Amritsar is a fascinating mix of history and holiness. Add a dash of flavoursome food and you get a concoction that’s a must-experience. As Air India resumes direct flights between Amritsar and Birmingham, Aarti Kapur Singh takes us on a guided trip of the city
I was roaming aimlessly, one narrow bylane taking me to another, when an engraved wooden doorway caught my eye. Towering over the neighbouring houses, crowded in by ATMs and busy sweetmeat shops, it was adorned by an exquisitely carved door frame. Though it had lost some of its beauty, engraved panels erased by time, nothing could take away its grandeur. And it wasn’t alone. As I walked down the lane, avoiding two-wheelers and cycles whizzing past, I marvelled at many such remnants. I could have been walking down history. That’s the charm of Amritsar. This bustling city lets you relive the past at every step, mesmerising you with a charming concoction of history, spirituality and gastronomic delights. Amritsar is as much a soulful experience as it is a sensory one.
It was mid-morning and the city was buzzing. I had stepped out after a dawn visit to the spectacular Golden Temple – the most sacred of Sikh shrines and the most popular landmark in the city – and was wandering around the old market area, letting the mystery of the old winding bylanes guide me: a right turn to closely look at a line of bright phulkariembroidered dupattas, a sharp left to add to my stock of Punjabi juttis (traditional footwear) and another left to marvel at how a pigeonhole shop could stock mountains of colourful papads, spices, wadiyan (dried pulse nuggets) and dry fruits.
One of the oldest and largest cities in north India, Amritsar, in Punjab, is an ocean of heritage – in its temples, markets, dhabas and its people. “Vasdi saghan apaar anoop Ramdaspur” (Ramdaspur is prosperous, thickly populated and incomparably beautiful) – that is how the city of Ramdaspur, now known as Amritsar, is described in the Guru Granth Sahib.
The recent facelift that the city has got is another reason to visit Amritsar. The façades of several buildings on the street surrounding the Golden Temple have been recreated in a uniform architectural theme, which imparts to them a grand look in keeping with the 400-year-old city.
Tryst with history
In the socio-political history of India, Amritsar is important. It was in this city that the British Army massacred innocents, providing an inadvertent shot in the arm to India’s freedom struggle. A visit to Jallianwala Bagh, where the shoot-out happened a century ago (in 1919), is a must. The bullet marks on the brick walls moved me to tears. Visit the palace of Maharaja Ranjit Singh, the great warrior hero, and be amazed by its grandeur, even though it is a fraction of what it used to be in its heyday.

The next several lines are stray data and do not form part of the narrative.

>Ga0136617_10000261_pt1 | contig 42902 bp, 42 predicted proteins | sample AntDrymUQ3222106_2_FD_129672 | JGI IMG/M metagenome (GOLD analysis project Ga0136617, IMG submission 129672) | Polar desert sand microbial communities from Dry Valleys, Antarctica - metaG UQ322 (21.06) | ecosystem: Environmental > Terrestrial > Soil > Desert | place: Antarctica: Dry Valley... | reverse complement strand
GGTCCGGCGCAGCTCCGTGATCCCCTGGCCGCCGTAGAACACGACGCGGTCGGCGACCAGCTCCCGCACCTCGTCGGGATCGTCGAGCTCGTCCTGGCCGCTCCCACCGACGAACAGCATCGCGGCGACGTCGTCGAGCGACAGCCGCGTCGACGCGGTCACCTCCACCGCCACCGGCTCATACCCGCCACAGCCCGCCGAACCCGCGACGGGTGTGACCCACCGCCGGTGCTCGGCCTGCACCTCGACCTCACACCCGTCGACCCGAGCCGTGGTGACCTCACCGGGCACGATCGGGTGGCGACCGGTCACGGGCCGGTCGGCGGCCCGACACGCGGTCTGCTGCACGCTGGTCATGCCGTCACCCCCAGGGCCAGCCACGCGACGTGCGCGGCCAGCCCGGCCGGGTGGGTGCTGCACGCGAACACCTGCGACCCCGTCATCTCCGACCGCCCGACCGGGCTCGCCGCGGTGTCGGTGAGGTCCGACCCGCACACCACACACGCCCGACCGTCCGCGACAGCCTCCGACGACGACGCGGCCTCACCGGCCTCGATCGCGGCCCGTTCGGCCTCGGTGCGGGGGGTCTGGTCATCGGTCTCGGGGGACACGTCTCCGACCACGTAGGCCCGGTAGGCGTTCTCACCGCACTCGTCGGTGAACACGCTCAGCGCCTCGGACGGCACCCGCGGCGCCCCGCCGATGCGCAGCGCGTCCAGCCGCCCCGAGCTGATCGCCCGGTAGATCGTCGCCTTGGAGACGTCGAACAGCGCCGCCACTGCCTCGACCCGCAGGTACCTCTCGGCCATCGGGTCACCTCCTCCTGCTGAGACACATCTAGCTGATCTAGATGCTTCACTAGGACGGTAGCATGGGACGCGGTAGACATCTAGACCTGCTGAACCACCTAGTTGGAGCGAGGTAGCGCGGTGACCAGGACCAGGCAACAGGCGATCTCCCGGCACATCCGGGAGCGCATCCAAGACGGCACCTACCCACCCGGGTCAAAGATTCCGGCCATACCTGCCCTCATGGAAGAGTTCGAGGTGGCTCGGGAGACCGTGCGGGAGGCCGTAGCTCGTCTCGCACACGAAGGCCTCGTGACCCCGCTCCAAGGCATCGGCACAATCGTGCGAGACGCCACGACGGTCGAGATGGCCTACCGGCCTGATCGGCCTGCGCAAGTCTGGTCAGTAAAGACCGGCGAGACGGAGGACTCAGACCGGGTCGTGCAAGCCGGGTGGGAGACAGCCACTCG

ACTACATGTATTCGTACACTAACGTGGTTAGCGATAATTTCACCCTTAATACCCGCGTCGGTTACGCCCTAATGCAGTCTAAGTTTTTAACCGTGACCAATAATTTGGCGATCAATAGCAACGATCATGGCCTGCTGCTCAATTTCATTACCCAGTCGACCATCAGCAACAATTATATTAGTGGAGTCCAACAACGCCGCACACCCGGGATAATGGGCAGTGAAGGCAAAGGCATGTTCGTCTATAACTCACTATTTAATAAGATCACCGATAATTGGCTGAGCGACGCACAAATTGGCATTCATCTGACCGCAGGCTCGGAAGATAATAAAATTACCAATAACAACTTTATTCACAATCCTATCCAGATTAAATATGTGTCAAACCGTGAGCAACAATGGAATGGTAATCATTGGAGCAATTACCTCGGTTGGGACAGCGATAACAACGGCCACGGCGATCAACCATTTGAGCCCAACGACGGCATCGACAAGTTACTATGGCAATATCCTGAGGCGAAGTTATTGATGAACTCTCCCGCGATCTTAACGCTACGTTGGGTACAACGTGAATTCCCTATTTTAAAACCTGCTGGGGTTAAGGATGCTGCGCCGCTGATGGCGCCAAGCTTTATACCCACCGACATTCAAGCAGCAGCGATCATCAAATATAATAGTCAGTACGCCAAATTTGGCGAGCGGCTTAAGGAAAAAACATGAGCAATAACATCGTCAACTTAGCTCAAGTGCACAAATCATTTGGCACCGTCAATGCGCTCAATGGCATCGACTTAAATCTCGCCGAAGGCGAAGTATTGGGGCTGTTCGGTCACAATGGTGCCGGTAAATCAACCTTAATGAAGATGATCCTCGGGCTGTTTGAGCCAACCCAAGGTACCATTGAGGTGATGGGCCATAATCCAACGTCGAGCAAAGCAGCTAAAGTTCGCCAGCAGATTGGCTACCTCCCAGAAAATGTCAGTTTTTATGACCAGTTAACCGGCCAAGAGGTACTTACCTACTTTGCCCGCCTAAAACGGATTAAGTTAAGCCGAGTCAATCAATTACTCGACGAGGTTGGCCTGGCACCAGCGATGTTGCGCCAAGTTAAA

Another imposing draw in the vicinity is a permanent museum dedicated to the Partition of India in 1947. Yadgare- Taqseem, or Memories of Partition, that opened in 2017, is an effort to document and commemorate the lives of people and institutions affected by the Partition. Home to a collection of documents, oral histories and memorabilia commemorating one of the largest migrations in history, as well as an invaluable archive for scholars and academics, the museum commemorates the Partition and the sacrifices made by people on both sides of the border. Situated at the newly renovated Heritage Street, the museum is one of many structures that render what was once an ordinary street into a grand walkway. In fact, the one-kilometre stretch feels like a walk through an open museum. Bright lamp-posts illuminating white shop façades, buildings with Mughal and Rajput-inspired domes and jharokhas, LED lights illuminating the angles and crevices, and just the right number of people on the street make it appear like a magical land, where history and heritage meet technology.
End your day with the amazing lowering of flags ceremony at the Attari-Wagah border that separates India and Pakistan’s geographical boundaries. While most return to the city after the evening parade is over, I took a detour to stop by at the quaint Attari railway station.
For most tourists, the Golden Temple represents everything Amritsar has to offer. If you are inclined to indulge in sewa (community service), offer your services at the langar (community meal) at Harmandir Sahib, as the gurdwara is also known. All gurdwaras have community kitchens, wherein anybody who wishes to serve can join in. Besides the annual beeline that travellers and believers make for the Golden Temple, the Lal Devi Mata Temple is another famous landmark in the city. You have to wade through ankle-deep water to reach the shrine, and low tunnels and caves are the trademark of the arduous route that leads to it. Another lesser-known spot, the Durgiana Temple, is situated near the Amritsar railway station.
If you are in Amritsar and do not savour its famed street food, it would certainly be a loss. From Amritsari kulcha and dal makhani to chhole bhature and makhan machhi, the choices are lip-smackingly varied. Just remember to end your meal with a tall glass of lassi. While everyone has his or her own list of favourites from the city’s legendary dhabas, Kesar Da Dhaba, Bharawan Da Dhaba and Gurudas Ram Jalebiwala are not to be missed. And remember, the dhabas around the Golden Temple serve only vegetarian fare.
The author is a senior journalist and the views expressed in this article are her own